Robert Kane Poppas’ documentary “Orwell Rolls in his Grave” questions the journalistic integrity of today’s media. Alaskans for Peace and Justice presented the film Sept. 24.
Poppas’ documentary examines how most of the news media Americans consume is controlled by a handful of multi-billion dollar organizations that have Orwellian control over politics and culture. The film compared today’s news conglomerates to George Orwell’s novel “1984.” In his book, Orwell shows how people can be made to believe anything if the government puts its mind to it.
“People can’t make good decisions without good information, and news media are run by corporations that have a vested interest in the news that is told,” said member Kate McCellan.
APJ is a grassroots organization that began in 2000. The group started after a University of Alaska Anchorage adjunct professor objected to a letter to the editor by Lee Gorsuch, then the chancellor of UAA, said APJ member Paul Prebys. The letter stated the university was 100 percent behind whatever President George W. Bush decided to do following 9/11.
“We weren’t willing to shed blood indiscriminately,” said Prebys. “We wanted a non-violent approach to the issues. So we began to get a group together, and said ‘let’s go to the streets’ and we’ve had meeting every week ever since.”
After the film ended, APJ members lead a public discussion for attendees to express their opinions on the controversial issues addressed by the film. Many felt “Orwell Rolls in his Grave” has important points, especially concerning the upcoming presidential election, but some questioned whether it contained a political bias.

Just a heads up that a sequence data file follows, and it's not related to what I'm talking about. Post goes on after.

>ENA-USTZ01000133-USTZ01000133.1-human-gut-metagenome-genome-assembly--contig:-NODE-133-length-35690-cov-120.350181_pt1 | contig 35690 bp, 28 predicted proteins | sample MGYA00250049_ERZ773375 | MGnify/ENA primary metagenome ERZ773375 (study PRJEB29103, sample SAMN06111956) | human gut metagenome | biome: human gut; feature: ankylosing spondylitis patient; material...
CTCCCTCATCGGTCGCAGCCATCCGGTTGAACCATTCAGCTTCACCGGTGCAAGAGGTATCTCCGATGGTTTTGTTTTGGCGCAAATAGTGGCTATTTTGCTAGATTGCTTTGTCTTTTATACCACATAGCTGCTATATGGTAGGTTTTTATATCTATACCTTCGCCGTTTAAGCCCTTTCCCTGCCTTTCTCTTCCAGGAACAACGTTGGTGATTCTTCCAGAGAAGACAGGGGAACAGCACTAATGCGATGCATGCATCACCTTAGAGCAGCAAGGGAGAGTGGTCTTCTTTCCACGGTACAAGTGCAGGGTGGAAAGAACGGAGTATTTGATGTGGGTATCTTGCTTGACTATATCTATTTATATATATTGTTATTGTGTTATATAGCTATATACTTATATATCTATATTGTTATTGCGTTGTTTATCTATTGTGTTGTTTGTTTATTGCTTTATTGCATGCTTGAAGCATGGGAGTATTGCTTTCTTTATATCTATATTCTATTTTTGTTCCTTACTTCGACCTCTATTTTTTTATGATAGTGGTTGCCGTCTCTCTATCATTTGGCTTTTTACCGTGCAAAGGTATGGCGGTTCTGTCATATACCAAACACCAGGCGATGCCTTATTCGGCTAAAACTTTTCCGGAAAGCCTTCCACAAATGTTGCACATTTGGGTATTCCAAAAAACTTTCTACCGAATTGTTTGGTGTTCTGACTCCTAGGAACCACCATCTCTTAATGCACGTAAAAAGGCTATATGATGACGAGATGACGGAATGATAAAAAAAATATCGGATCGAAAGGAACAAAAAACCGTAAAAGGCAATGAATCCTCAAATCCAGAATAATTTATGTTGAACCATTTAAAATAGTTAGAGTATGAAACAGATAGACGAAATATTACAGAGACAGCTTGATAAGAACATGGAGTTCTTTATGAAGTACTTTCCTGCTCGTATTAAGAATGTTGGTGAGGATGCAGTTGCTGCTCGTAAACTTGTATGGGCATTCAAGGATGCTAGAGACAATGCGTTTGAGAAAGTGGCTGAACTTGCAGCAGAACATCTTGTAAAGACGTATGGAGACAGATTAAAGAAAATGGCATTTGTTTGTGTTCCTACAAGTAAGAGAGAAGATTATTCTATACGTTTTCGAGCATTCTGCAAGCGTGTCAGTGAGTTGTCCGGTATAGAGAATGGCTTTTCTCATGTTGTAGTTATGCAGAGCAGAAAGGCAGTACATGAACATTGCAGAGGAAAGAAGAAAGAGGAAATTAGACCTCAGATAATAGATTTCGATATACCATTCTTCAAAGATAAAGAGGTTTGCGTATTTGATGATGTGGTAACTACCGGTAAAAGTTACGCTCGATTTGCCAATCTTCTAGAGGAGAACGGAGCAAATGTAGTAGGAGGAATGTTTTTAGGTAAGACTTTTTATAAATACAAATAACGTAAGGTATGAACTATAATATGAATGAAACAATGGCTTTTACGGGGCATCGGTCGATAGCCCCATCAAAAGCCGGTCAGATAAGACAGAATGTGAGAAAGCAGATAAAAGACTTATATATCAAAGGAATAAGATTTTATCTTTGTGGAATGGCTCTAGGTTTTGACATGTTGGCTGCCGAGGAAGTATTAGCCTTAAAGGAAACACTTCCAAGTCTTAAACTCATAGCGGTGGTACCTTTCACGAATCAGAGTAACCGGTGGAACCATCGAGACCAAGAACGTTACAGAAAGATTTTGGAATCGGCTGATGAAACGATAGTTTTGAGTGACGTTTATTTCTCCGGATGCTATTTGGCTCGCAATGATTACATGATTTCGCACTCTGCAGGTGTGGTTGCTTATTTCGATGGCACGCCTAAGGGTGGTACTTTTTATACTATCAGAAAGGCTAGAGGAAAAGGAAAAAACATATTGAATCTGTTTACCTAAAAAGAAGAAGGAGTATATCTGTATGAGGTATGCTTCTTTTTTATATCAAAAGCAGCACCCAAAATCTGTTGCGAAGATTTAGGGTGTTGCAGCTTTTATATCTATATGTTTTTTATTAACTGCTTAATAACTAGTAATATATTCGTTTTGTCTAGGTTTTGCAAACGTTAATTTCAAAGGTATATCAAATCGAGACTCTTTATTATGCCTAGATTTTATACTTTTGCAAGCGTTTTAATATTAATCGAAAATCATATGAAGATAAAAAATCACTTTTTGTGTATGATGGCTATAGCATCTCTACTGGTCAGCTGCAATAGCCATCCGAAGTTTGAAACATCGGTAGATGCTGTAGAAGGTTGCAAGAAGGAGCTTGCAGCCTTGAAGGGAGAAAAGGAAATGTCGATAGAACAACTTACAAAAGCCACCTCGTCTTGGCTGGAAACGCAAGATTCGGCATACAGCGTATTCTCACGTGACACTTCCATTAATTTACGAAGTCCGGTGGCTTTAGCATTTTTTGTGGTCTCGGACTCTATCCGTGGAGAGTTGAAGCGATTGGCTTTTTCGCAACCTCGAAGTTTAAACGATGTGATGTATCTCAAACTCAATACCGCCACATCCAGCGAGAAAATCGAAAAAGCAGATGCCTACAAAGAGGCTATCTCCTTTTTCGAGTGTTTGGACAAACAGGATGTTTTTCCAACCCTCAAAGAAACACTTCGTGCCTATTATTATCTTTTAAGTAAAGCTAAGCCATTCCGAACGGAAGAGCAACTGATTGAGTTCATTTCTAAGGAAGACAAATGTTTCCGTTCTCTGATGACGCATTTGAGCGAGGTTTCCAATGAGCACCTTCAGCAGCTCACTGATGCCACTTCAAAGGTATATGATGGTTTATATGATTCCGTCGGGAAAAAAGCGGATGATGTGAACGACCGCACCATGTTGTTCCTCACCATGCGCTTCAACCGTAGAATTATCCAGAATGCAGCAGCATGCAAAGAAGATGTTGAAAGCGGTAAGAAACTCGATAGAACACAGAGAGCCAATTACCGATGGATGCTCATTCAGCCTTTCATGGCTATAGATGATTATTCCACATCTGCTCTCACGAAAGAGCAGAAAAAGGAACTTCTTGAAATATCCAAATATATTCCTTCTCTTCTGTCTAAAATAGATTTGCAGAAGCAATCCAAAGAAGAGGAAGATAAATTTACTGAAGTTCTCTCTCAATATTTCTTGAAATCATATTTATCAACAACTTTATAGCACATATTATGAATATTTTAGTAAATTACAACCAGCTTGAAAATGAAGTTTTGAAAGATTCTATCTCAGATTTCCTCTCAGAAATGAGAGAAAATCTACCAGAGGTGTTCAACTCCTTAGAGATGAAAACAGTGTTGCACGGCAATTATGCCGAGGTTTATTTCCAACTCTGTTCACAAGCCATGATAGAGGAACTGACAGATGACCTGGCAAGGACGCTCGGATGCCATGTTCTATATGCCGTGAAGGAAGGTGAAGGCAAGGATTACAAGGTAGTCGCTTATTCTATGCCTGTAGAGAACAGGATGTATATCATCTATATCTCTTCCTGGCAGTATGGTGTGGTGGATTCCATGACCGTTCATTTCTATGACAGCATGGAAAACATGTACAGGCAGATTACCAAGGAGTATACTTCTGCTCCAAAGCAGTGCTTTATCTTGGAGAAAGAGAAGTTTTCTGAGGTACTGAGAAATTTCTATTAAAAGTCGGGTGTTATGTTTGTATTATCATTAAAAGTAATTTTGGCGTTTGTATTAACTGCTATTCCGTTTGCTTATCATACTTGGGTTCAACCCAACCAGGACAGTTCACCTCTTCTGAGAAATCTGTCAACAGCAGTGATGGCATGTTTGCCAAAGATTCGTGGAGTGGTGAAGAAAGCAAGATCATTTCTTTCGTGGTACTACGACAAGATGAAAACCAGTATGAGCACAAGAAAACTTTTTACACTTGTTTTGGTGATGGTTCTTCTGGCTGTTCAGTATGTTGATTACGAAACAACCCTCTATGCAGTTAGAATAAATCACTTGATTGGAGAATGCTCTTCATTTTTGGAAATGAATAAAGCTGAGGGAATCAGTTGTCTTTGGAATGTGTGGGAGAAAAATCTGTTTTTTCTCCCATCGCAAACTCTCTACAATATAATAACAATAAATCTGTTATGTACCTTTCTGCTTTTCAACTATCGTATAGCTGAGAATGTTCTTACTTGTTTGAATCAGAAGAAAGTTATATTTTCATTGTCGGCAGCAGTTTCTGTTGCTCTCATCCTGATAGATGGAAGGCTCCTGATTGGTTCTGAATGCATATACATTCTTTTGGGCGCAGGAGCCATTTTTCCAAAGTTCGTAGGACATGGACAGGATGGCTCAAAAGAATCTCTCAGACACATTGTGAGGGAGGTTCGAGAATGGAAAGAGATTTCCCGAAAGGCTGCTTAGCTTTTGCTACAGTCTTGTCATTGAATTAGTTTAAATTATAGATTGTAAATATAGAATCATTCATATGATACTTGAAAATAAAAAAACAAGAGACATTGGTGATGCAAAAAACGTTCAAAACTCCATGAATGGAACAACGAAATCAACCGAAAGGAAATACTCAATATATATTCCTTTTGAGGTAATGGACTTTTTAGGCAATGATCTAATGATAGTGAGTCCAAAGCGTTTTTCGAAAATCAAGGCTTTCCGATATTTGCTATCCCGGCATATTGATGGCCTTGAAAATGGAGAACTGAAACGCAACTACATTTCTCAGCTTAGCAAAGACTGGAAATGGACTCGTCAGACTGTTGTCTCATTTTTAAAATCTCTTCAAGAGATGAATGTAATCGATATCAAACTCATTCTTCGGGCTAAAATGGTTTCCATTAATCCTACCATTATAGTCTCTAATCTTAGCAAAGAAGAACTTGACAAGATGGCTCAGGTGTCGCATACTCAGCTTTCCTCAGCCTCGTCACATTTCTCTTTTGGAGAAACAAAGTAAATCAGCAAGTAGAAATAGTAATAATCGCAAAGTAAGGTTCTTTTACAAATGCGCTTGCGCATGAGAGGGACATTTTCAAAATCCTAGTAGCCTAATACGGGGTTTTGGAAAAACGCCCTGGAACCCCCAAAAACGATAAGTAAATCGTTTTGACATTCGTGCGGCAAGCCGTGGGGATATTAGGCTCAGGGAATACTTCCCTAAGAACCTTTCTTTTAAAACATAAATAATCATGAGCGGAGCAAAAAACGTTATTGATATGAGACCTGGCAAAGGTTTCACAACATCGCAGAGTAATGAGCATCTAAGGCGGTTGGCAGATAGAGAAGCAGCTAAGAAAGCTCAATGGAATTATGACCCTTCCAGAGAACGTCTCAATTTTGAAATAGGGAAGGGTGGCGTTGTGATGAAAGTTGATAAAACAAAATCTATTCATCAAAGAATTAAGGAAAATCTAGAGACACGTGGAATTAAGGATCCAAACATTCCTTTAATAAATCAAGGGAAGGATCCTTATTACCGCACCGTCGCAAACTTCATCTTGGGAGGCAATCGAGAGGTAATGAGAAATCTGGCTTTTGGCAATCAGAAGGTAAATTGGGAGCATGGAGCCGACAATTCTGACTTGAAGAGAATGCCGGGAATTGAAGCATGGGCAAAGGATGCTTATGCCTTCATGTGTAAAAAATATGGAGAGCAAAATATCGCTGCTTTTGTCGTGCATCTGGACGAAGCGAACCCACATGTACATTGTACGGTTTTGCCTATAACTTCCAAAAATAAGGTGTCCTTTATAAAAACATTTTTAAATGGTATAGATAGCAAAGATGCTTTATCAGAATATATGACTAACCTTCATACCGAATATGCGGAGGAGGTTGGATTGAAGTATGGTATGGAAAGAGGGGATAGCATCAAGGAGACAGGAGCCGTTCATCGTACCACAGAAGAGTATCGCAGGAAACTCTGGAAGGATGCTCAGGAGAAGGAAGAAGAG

“It was interesting, but it was biased towards liberal viewpoints,” Peter Bradley said, a UAA student. “I wished it would have talked about what people could do to change things in the media.”
Student Amanda Ulrich thought that although the movie was biased, it wasn’t overdone.
“It was justifiably one-sided,” Ulrich said. “You are bombarded with opinions from the media. This movie had opinions that were different but were still valid.”
Prebys agreed it was biased, but it was worth the watch.
“This show undoubtedly was not fair and balanced, and it was not intended to be fair and balanced, it was intended to show a viewpoint that differs from ninety percent of the news media,” Prebys said.
APJ member Jeff Kennedy had a positive outlook on ways the public can get involved in the issues discussed in the film.
“You might feel hopeless about what is happening in Washington, D.C., but in Anchorage, Alaska you are not hopeless unless you want to be,” Kennedy said.
To learn more about APJ, visit www.aks4peace.org.